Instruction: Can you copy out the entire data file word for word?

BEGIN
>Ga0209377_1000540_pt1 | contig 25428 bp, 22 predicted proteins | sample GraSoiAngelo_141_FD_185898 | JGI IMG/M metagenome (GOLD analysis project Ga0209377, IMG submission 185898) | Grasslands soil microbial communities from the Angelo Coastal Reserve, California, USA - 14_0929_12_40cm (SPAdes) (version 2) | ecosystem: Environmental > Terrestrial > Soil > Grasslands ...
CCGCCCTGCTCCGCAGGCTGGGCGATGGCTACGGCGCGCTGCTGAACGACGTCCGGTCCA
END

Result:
>Ga0209377_1000540_pt1 | contig 25428 bp, 22 predicted proteins | sample GraSoiAngelo_141_FD_185898 | JGI IMG/M metagenome (GOLD analysis project Ga0209377, IMG submission 185898) | Grasslands soil microbial communities from the Angelo Coastal Reserve, California, USA - 14_0929_12_40cm (SPAdes) (version 2) | ecosystem: Environmental > Terrestrial > Soil > Grasslands ...
CCGCCCTGCTCCGCAGGCTGGGCGATGGCTACGGCGCGCTGCTGAACGACGTCCGGTCCA